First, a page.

Admittedly, this might not be worth mentioning. But with all these incredible sightings and encounters of Botswana’s giants, I wanted to combine them at the Okavango Delta.
Even in long-lasting history, it is believed that elephants and Baobab trees have a subconscious connection. Similarities are obvious and make common sense.
However, not all Baobab trees encounter a peaceful connection with elephants.
Kasane is the gateway for northern Chobe National Park, but there are a few things worth discovering outside the National Park.
At the police station stands a huge and historic Baobab tree.
This one was indeed used to hold prisoners in early days and was the post office at the same time. Prisoners and Mail were collected and transported on the same truck.
The CARACAL World of Wildlife lies on the airport road, just outside of Kasane. This small wildlife centre has to main objectives. One is to help and care for injured smaller wildlife around northern Chobe National Park. Once able to fend for themselves again, they will be released back into the wild.
If injuries are permanent, they will be cared for the rest of their life. With growing human interaction and general growth, all animals can use all the help they can get. Secondly, CARACAL World of Wildlife acts as an educational centre.
Old Voodoo believes about owls and witchcraft are explained scientifically.
This is a major issue on traditional tribal believes.
They have a large variety of venomous and non-venomous snakes. Like anywhere around the world, snakes are feared immensely. The highly venomous black Mamba, various Cobra, and Adder species should be treated with respect. More importantly is to know their habitat and behaviour, and therefore trying to avoid confrontations. Puff Adders are sluggish and hide in the sand without moving away. Black Mambas have poor eyesight and can raise half their body length vertically. Growing 4 meters plus, they would look down on most humans. They prefer the open savanna and are seldom seen.
Most snakes in urban areas are actually non or lightly venomous snakes and are often confused with their dangerous counterparts. These snakes hunt nesting rodents in housing and actually help to limit or even eradicate numbers.
CARACAL Wildlife centre is volunteer-based and depends largely on donations. An impressive human touch caring for its flora and fauna educationally. A great cause.
Overlooking the Chobe Plains, Okavango Delta, Botswana
Passing the little community of ‘Mabele’ numerous times before, I was fascinated by its location. To the west lies the vastness of the Chobe River Plains. Zebras grazing with cattle, while hippos inhabit the waterways. To the east of the township is a higher elevated escarpment, overlooking the Okavango Delta towards sunset.
But most intriguingly, there was evidence of my two favourite Botswana giants. Large Baobab trees lined the rim and all around the floodplains.
This alone is one of my favourite sunset settings. There was a lot of obvious proof for elephant activity and I was hoping for an elephant, Baobab and sunset photo shoot. A small, just wide enough track lead up this elevated area, lined with elephant footprints and piles off shite. No other tyre tracks are seen, this is a remote spot just of the connecting busy road.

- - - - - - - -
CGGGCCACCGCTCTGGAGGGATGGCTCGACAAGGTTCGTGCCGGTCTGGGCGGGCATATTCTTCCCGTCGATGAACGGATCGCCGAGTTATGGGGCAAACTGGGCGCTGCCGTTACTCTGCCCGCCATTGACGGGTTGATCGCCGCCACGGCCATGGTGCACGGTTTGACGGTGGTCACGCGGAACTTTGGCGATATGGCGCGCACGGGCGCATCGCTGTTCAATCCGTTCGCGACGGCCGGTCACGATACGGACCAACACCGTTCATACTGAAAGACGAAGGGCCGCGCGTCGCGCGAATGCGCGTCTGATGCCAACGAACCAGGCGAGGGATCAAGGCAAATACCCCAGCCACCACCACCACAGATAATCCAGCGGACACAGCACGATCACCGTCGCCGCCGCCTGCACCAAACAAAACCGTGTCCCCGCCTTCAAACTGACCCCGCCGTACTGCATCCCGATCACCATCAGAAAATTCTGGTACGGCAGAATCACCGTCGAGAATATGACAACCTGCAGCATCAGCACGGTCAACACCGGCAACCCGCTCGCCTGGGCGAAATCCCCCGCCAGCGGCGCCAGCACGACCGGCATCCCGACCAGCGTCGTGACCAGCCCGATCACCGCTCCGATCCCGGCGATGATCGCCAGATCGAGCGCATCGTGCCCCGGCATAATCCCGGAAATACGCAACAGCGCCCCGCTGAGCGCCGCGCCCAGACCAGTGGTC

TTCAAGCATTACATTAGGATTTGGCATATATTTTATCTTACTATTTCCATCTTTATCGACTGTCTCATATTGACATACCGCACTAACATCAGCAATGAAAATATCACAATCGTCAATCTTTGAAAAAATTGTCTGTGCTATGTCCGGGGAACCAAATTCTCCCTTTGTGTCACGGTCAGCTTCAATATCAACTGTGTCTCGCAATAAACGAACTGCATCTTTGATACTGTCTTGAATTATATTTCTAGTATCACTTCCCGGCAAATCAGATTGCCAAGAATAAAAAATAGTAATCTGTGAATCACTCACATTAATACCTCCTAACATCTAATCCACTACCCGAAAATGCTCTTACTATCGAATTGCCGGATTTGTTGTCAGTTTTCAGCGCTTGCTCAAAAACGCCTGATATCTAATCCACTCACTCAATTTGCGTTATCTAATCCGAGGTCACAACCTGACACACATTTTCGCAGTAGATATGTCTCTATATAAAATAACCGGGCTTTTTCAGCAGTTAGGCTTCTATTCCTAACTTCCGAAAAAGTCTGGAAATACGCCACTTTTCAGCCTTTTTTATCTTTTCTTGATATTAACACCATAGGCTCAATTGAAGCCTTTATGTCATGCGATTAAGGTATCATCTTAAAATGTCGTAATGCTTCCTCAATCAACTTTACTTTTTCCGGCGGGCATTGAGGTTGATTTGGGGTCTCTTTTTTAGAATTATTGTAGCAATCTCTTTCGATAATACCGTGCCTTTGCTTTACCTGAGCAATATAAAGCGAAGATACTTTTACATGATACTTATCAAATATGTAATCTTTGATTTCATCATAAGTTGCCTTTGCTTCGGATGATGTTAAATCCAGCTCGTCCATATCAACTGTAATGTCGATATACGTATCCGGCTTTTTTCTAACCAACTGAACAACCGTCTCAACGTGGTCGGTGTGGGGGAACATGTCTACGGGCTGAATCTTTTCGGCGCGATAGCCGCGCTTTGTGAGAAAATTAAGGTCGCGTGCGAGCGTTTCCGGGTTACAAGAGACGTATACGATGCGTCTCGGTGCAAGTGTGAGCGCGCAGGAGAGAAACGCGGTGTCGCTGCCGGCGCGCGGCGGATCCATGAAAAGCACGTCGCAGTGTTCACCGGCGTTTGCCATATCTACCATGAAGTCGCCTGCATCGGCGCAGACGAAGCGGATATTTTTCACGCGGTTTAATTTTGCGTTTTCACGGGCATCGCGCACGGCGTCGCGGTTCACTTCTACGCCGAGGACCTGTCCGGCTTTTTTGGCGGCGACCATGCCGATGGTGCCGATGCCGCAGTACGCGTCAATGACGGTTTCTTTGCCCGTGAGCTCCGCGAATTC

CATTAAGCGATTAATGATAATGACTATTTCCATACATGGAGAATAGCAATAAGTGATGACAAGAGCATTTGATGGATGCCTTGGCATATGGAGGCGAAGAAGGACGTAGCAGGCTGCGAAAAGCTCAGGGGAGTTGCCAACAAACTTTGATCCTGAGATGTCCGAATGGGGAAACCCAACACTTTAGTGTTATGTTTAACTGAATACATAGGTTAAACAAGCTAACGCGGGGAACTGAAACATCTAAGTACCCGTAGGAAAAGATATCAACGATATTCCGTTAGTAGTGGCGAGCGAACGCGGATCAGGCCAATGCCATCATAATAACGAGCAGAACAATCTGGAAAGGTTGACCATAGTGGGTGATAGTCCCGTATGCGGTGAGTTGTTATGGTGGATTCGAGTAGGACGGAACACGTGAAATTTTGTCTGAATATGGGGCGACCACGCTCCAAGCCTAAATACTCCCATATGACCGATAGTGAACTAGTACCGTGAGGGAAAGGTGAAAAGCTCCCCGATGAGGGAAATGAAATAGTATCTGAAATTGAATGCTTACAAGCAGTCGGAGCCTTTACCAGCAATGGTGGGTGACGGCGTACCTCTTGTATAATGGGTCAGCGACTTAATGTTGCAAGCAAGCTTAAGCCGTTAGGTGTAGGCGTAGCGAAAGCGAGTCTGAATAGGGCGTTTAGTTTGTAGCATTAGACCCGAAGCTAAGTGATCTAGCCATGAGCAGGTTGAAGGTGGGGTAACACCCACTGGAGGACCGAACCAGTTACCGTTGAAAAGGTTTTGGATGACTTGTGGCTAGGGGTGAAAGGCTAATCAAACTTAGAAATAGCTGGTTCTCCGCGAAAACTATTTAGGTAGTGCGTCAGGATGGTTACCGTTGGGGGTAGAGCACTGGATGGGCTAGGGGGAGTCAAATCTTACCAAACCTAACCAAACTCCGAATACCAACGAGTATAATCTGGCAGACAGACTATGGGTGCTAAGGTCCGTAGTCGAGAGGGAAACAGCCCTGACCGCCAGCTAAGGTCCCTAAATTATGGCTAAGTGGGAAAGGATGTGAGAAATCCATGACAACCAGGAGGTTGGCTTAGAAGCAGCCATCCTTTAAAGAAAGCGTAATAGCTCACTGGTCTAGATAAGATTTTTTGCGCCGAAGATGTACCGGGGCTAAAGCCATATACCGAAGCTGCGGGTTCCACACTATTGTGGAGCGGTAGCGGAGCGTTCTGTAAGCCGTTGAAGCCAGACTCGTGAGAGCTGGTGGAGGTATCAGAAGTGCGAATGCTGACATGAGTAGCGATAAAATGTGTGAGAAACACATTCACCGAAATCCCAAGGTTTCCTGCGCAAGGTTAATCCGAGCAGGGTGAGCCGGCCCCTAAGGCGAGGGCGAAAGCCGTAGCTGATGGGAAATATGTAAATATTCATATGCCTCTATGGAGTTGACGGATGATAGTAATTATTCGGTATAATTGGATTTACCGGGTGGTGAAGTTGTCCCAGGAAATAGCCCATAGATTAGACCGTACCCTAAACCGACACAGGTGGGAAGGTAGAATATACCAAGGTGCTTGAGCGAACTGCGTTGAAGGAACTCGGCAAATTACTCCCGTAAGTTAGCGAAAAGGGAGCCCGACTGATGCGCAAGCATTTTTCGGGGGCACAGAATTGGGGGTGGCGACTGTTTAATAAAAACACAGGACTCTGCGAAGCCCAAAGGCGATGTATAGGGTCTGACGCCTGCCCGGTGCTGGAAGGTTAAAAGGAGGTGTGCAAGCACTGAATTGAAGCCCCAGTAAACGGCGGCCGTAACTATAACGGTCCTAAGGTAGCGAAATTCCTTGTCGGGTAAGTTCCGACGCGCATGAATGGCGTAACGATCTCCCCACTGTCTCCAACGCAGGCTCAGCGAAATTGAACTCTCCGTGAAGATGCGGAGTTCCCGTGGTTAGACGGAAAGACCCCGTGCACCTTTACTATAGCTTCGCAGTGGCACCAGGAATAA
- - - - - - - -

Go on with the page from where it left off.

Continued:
Right at the edge stood an impressive Baobab tree, which I spotted from down below. This one was an elephant scrub and tusk sharpening Baobab it appeared. Unless oversized Beavers were trying to bring this Baobab down. Amazingly, this tree was used in exactly the same way all around. What I mean is that elephants know that if they used only one side, the tree would eventually fall. Fascinating.
I parked Zimba in a halfway shady spot and hoped for elephants to pass by on their way to the Chobe River. Unfortunately, that never happened.
I was happy enough to watch the sun sink lower and lower over the floodplains. This is a truly tranquil camp spot with an outstanding view.
The sun reflected over the Chobe River like a vein of life. That is exactly what this river is.
Being higher elevated, I could see the sun setting for longer.
The colours of the sun at its lowest point are just incredible.
The quarter moon was high in the sky as the last sun rays faded in blue skies.
I collected some firewood and set up camp. Knowing this spot is a busy wildlife corridor made this camp somewhat exciting. The fire was on, the stars were out and I was contemplating on a few night shots. I wasn’t that game moving in pitch black darkness without the shelter of Zimba.
For good reasons. It wasn’t long when I heard tree branch cracking sounds not far away at all. Even though expected sooner or later, this sound is heart pumping. I knew in what position I was in, but clearly hoped and depended on the elephant’s gentle nature. Shining my torch towards the crackling sounds, a small herd of elephants passed less than 50 meters from me. They knew I was there and avoided my area. Looking in their staring eyes, they were just as anxious as me. They passed calmly shortly after.
Then there was a digging sound behind me. A Honey Badger made his round around Zimba. A short while later, another herd of elephants passed behind me. Wow, this sound and knowing that the largest land mammal is right behind you without estimating numbers and behaviour is amazing. Exciting is an understatement. I loaded the fireplace with more bone-dry wood and went to bed. Hearing more and more crackling sounds and gentle warning sound from an elephant right next to Zimba, I just laid still in bed. I fell asleep shortly after. Even though I couldn’t combine Botswana’s giants photographically, it was the perfect ending on my adventures here in Botswana. Just mind-blowing.